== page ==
Tim Loughton (East Worthing and Shoreham) was one of the local MPs who voted against the new restrictions, saying, “We cannot head for the hills with kneejerk reactions every time a new variant comes along.”

Photo of Tim Loughton.
Tim Loughton. Photo credit: UK parliament under CC BY 3.0

Henry Smith (Crawley) and Nusrat Ghani (Wealden) also voted against the measure, with Caroline Ansell (Eastbourne) and Jeremy Quin (Horsham) abstaining.

Sussex MPs’ recent voting patterns also show some growing unhappiness with Tory legislation. Four local Tory MPs recently abstained on the social care bill: Tim Loughton, Nusrat Ghani and Jeremy Quin again, plus Peter Bottomley (Worthing West); 18 other Tory MPs voted against the bill.

Four local MPs also abstained on the Leadsom amendment, which would have overturned the Owen Paterson judgement: Henry Smith and Peter Bottomley again, Huw Merriman (Bexhill and Battle) and Andrew Griffith (Arundel and South Down); the rest all voted for the amendment.

Nusrat Ghani, MP for Wealden in East Sussex since 2015, has been a vocal critic of the government in recent weeks. After the Foreign Office whistleblower’s searing account of the chaos around the Afghanistan evacuation process was published, she wrote an emotional account of how she and her local team gathered information on women at risk, working all hours day and night, only for the Foreign Office to lose or fail to answer their emails. She also refused to express support for Boris Johnson on the Today programme (10 December). A member of the Covid Recovery Group, it is not surprising that she voted against Covid passes too.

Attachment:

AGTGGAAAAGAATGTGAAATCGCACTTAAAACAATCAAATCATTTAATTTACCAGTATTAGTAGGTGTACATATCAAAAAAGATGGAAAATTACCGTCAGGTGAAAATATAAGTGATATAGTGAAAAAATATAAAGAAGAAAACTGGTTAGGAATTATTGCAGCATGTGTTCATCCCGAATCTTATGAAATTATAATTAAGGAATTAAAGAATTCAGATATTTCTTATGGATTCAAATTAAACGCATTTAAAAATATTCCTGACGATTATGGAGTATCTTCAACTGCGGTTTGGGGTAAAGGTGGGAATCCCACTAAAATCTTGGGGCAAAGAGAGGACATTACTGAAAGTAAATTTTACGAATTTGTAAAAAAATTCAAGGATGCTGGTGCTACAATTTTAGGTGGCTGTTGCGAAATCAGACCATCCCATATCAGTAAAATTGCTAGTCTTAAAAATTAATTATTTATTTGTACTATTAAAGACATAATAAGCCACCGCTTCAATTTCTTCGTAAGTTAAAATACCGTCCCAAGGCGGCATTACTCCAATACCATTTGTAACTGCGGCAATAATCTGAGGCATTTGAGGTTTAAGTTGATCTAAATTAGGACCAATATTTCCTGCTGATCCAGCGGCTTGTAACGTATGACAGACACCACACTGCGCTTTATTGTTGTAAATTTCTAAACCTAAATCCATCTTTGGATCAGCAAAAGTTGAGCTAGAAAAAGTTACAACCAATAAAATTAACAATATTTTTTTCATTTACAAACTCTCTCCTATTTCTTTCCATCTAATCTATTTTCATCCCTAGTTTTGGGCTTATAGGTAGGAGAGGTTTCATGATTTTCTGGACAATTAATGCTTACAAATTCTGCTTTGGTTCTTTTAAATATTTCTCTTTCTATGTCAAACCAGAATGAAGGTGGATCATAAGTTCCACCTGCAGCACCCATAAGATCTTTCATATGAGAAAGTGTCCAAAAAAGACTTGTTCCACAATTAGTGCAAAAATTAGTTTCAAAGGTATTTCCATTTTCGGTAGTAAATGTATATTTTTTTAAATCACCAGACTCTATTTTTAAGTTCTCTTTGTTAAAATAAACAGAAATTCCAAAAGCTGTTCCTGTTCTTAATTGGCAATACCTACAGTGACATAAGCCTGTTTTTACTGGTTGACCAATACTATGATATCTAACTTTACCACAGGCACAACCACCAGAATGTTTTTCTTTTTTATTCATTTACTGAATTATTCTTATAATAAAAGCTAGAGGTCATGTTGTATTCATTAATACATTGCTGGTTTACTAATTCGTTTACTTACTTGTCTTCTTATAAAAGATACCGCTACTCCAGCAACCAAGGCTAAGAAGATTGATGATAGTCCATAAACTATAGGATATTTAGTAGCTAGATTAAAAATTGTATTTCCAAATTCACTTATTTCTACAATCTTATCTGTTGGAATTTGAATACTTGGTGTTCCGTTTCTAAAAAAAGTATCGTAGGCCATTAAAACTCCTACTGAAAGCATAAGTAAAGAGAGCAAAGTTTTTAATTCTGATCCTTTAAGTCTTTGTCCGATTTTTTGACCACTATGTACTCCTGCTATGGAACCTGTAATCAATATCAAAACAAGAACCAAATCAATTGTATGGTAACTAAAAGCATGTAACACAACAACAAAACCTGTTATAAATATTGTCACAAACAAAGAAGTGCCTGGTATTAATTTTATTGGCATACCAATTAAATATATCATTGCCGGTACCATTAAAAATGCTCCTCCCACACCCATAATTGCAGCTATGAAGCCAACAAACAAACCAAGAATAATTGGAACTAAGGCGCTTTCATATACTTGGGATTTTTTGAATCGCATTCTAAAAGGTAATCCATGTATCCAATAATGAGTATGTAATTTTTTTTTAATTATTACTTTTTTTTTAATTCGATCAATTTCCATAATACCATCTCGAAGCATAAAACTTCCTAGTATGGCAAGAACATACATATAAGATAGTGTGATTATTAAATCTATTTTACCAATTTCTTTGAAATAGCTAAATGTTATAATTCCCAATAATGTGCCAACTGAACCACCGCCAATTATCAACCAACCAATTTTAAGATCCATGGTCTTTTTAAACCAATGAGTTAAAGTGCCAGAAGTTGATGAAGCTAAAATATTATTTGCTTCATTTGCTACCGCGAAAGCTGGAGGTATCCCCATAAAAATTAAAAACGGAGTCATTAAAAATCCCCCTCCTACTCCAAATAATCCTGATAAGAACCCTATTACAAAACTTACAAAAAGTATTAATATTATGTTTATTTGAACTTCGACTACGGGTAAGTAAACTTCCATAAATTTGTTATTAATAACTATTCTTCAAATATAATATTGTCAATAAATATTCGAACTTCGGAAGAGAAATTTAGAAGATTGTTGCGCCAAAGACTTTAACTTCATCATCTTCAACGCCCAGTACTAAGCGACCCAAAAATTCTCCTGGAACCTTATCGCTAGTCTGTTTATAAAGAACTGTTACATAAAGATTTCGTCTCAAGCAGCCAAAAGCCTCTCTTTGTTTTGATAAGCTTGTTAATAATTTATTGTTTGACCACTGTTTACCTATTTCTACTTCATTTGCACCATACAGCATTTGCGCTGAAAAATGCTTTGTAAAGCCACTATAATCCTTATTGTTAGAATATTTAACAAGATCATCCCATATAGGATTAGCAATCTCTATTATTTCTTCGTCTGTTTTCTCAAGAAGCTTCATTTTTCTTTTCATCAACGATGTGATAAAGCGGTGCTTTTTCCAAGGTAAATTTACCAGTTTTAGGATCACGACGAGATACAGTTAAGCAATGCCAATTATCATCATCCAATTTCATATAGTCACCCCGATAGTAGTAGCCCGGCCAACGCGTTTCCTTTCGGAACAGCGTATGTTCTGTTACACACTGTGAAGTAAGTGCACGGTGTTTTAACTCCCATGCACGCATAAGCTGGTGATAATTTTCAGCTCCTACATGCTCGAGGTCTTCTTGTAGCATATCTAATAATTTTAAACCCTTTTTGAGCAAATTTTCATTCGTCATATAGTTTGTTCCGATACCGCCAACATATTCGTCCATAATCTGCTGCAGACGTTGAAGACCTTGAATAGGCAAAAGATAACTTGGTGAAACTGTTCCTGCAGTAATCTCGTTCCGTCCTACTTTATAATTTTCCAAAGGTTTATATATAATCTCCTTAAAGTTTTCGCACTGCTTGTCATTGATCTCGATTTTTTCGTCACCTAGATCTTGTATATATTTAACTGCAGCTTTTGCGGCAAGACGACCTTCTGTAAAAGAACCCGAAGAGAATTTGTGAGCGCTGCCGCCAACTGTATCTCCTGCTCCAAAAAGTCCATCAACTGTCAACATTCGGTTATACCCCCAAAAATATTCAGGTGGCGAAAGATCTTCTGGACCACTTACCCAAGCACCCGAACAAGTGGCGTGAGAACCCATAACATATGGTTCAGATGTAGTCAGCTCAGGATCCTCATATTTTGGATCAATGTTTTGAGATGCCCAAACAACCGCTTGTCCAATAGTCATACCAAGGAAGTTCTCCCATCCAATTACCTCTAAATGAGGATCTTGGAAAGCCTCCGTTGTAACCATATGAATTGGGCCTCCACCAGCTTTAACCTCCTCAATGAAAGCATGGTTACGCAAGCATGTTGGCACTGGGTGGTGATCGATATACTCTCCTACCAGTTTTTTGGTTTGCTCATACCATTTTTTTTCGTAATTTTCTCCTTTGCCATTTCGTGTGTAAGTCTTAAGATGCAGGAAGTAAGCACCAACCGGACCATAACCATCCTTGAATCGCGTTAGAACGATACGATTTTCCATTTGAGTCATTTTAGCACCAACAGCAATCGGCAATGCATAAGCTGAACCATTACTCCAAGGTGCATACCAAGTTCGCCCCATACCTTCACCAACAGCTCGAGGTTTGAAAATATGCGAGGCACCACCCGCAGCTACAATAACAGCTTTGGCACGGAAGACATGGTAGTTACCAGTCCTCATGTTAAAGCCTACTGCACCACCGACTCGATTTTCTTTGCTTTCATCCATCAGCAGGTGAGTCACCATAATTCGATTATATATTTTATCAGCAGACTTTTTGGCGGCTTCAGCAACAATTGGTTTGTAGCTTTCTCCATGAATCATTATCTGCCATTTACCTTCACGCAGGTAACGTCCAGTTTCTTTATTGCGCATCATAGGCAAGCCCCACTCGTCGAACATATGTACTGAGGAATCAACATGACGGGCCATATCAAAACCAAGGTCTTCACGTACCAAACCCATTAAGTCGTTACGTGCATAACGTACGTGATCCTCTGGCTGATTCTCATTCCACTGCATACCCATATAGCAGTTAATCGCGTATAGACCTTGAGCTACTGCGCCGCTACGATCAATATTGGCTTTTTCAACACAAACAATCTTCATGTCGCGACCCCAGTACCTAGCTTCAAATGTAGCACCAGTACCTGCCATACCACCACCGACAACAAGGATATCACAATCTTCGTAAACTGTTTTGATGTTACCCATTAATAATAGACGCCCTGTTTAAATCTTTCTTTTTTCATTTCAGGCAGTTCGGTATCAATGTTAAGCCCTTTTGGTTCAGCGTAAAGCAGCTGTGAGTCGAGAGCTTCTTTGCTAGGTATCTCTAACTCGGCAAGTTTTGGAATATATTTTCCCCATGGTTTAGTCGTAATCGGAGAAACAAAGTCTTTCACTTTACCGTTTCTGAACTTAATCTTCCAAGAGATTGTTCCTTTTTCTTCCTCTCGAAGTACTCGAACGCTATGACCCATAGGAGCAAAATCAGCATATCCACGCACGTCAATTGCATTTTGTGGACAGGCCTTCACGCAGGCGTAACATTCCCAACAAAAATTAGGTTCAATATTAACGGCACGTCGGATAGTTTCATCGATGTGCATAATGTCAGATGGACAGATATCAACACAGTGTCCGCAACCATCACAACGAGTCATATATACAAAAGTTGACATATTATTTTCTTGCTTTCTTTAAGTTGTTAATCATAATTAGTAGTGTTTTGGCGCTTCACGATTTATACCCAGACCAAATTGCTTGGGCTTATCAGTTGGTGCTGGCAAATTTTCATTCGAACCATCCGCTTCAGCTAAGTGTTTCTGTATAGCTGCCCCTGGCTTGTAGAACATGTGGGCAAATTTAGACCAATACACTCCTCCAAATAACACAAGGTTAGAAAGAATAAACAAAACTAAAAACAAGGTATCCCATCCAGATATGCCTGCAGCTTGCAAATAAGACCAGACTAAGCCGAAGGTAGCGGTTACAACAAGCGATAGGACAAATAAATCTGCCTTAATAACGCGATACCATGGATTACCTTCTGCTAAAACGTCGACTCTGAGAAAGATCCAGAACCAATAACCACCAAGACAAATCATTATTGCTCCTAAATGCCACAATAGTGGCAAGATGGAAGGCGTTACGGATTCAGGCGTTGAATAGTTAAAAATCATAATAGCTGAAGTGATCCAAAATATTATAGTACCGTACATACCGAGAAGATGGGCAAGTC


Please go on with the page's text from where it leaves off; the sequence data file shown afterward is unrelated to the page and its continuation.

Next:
Photo of Nusrat Ghani.
Nusrat Ghani. Photo credit: UK government under CC BY 3.0

The real curbs on our liberties

Whilst everyone was raging about new restrictions or about last year’s parties, on 8 December the government sneaked through a third vote on the iniquitous Nationality and Borders Bill. Two local Tory MPs abstained again: Huw Merriman and Caroline Ansell.

Dangerous last-minute amendments were also slipped into the Police, Crime, Sentencing and Courts Bill recently, which will curtail the right to protest. Taken with attacks on the Electoral Commission and judicial reviews, the Guardian columnist George Monbiot described this as “a vaguely democratic nation sliding towards autocracy”. 

Dominic Raab’s plans to replace human rights legislation with a new Bill of Rights is the most dangerous change of all, as it would allow judges to overturn rulings from the European Court of Human Rights.

Tory MPs should be opposing this legislation as an attack on civil liberties, rather than voting against reasonable health measures to curb Covid.

And after the calamitous by-election defeat, they may well be looking for a new leader. According to Geoffrey Clifton-Brown, treasurer of the 1922 committee, a leadership challenge is “on the cards”, unless the PM delivers a “major change in the way he does things”.